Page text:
Inspection results at the door, but in what form?

This morning, while drinking morning tea and perusing my Google Alerts, I came across a few stories on restaurant inspection disclosure systems. Another district in Connecticut has adopted symbols to aid consumer interpretation of inspection scores, while a city in New Mexico proposes changing from a pass-fail system to letter grades.

Stamford, CT will be the third district in the state to use symbols to disclose restaurant inspection results to the public, reports the Stamford Advocate Online. While Farmington Valley and Norwalk districts use waiter and lighthouse symbols respectively, Stamford will use smiling chef faces.

Three beaming hats is excellent and translates into a score from 90 to 100 with no four-point (the most serious) hygiene or storage violations. Two hats is acceptable and either mean a score of 80 to 96 with up to one four-point violation and less than four risk factors. One hat indicates poor levels of compliance with a score below 80 or more than two four-point violations or more than four risk factor violations…The idea has been in the works for six years, health department director Dr. Johnnie Lee said.

Results for Stamford are also available online, here.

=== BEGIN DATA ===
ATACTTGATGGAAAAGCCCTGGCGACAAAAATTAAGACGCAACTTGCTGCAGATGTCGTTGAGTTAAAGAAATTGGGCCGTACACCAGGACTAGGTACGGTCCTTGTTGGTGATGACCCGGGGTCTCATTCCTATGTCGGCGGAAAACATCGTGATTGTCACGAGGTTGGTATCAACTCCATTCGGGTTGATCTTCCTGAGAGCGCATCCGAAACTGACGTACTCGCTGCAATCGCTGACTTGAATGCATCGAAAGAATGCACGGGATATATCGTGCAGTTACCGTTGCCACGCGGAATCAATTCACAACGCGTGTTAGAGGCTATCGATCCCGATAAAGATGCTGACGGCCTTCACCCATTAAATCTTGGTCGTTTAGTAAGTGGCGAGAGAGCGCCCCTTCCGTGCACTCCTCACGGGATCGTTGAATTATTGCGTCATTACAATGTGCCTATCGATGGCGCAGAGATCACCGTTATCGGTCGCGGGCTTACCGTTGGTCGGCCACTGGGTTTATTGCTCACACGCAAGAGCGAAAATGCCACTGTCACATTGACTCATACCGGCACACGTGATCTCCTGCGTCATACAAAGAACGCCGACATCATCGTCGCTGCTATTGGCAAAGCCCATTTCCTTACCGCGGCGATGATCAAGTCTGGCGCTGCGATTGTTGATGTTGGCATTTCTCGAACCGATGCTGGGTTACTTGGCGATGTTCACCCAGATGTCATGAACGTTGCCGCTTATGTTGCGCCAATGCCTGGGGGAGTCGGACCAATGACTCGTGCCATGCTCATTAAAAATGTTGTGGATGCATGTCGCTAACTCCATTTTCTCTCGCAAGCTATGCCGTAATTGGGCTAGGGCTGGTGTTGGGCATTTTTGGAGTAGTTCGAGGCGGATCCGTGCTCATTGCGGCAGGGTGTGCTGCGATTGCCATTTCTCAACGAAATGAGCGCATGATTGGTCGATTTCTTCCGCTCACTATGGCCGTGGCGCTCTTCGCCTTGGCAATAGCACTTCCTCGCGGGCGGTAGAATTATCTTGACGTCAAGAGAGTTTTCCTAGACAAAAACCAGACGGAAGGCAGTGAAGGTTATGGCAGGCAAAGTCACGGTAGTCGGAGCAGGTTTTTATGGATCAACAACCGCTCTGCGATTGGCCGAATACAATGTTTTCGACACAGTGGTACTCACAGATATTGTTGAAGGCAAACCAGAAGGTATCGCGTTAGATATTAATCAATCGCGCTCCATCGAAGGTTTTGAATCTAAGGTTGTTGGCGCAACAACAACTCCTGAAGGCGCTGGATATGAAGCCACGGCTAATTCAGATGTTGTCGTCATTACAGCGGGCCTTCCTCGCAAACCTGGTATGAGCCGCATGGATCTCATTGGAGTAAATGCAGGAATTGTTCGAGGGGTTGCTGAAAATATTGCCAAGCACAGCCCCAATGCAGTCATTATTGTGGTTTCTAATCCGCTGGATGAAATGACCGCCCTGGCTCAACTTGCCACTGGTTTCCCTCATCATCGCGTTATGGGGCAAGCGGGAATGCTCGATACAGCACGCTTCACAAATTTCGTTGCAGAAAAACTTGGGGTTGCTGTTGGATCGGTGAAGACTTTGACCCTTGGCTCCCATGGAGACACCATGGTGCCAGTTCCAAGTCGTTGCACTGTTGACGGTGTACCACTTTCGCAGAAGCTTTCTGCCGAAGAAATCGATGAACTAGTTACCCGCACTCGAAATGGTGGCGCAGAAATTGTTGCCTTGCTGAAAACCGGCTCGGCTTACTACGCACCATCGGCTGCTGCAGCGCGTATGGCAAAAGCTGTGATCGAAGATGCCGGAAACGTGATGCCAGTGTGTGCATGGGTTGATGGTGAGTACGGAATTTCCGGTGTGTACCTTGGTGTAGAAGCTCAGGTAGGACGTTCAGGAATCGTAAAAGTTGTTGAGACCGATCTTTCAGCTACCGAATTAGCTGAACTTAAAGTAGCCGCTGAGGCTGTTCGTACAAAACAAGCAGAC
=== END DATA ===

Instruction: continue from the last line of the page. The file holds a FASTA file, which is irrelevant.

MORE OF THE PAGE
Meanwhile, restaurants in Albuquerque, NM may be changing from a pass-fail disclosure at the door system to an A, B, C system, reports

Go to any other large city and you’ll see lots of restaurants with big “A”s or “B”s in their windows. Sometimes you’ll see a “C”. In fact, many chowhounds will insist that an ethnic restaurant graded “A” can’t really be all that good or authentic – it’s the B and C ones worth seeking out. To bring the Duke City in line with all of these other progressive urban areas, it has been proposed that we, too, use the ABC method. And let the battle begin!

It’s the New Mexico Restaurant Association vs. City of Albuquerque and city councillor Trudy Jones! Each has their own talking points, arguments, and rebuttals. Here they are in a nutshell:

City of Albuquerque: “The old rules are outdated and behind the times and we must change them.”

NMRA: “The new rules embrace new technology but badge restaurants for six months based on inspection results that were likely fixed on the spot.”

Why doesn’t someone ask consumers, operators and inspectors which disclosure method they like?